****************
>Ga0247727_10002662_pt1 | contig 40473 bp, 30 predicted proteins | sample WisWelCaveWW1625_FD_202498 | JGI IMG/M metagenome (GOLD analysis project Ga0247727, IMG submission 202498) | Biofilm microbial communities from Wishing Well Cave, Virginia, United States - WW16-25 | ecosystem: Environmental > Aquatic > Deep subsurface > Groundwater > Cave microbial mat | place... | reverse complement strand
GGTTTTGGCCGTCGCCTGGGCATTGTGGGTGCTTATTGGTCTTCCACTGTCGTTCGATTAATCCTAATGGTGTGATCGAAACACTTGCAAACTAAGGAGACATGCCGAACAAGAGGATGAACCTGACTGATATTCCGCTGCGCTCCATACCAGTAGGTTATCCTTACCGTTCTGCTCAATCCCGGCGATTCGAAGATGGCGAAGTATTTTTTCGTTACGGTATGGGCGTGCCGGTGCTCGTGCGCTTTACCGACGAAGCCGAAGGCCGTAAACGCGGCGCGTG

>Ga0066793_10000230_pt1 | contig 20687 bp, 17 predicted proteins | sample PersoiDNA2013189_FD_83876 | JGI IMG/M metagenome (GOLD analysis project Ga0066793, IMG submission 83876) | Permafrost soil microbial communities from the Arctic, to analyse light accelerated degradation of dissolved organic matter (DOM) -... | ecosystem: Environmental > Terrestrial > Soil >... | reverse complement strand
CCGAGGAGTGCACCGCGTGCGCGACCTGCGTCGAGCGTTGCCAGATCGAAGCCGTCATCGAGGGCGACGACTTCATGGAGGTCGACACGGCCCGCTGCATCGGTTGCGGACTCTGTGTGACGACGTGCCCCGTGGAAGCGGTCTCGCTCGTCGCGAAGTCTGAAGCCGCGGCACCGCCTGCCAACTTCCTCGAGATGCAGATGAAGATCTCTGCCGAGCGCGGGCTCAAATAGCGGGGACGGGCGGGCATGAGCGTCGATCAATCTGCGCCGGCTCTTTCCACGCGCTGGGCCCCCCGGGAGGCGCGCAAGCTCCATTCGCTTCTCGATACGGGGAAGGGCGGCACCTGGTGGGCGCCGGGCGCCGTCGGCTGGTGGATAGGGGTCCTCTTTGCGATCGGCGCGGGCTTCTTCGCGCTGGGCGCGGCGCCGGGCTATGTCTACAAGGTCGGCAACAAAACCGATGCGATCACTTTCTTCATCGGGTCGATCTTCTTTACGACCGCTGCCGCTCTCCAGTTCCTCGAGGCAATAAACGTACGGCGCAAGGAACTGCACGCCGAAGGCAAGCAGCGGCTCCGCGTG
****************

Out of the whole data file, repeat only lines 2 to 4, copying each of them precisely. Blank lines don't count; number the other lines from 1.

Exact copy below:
GGTTTTGGCCGTCGCCTGGGCATTGTGGGTGCTTATTGGTCTTCCACTGTCGTTCGATTAATCCTAATGGTGTGATCGAAACACTTGCAAACTAAGGAGACATGCCGAACAAGAGGATGAACCTGACTGATATTCCGCTGCGCTCCATACCAGTAGGTTATCCTTACCGTTCTGCTCAATCCCGGCGATTCGAAGATGGCGAAGTATTTTTTCGTTACGGTATGGGCGTGCCGGTGCTCGTGCGCTTTACCGACGAAGCCGAAGGCCGTAAACGCGGCGCGTG

>Ga0066793_10000230_pt1 | contig 20687 bp, 17 predicted proteins | sample PersoiDNA2013189_FD_83876 | JGI IMG/M metagenome (GOLD analysis project Ga0066793, IMG submission 83876) | Permafrost soil microbial communities from the Arctic, to analyse light accelerated degradation of dissolved organic matter (DOM) -... | ecosystem: Environmental > Terrestrial > Soil >... | reverse complement strand
CCGAGGAGTGCACCGCGTGCGCGACCTGCGTCGAGCGTTGCCAGATCGAAGCCGTCATCGAGGGCGACGACTTCATGGAGGTCGACACGGCCCGCTGCATCGGTTGCGGACTCTGTGTGACGACGTGCCCCGTGGAAGCGGTCTCGCTCGTCGCGAAGTCTGAAGCCGCGGCACCGCCTGCCAACTTCCTCGAGATGCAGATGAAGATCTCTGCCGAGCGCGGGCTCAAATAGCGGGGACGGGCGGGCATGAGCGTCGATCAATCTGCGCCGGCTCTTTCCACGCGCTGGGCCCCCCGGGAGGCGCGCAAGCTCCATTCGCTTCTCGATACGGGGAAGGGCGGCACCTGGTGGGCGCCGGGCGCCGTCGGCTGGTGGATAGGGGTCCTCTTTGCGATCGGCGCGGGCTTCTTCGCGCTGGGCGCGGCGCCGGGCTATGTCTACAAGGTCGGCAACAAAACCGATGCGATCACTTTCTTCATCGGGTCGATCTTCTTTACGACCGCTGCCGCTCTCCAGTTCCTCGAGGCAATAAACGTACGGCGCAAGGAACTGCACGCCGAAGGCAAGCAGCGGCTCCGCGTG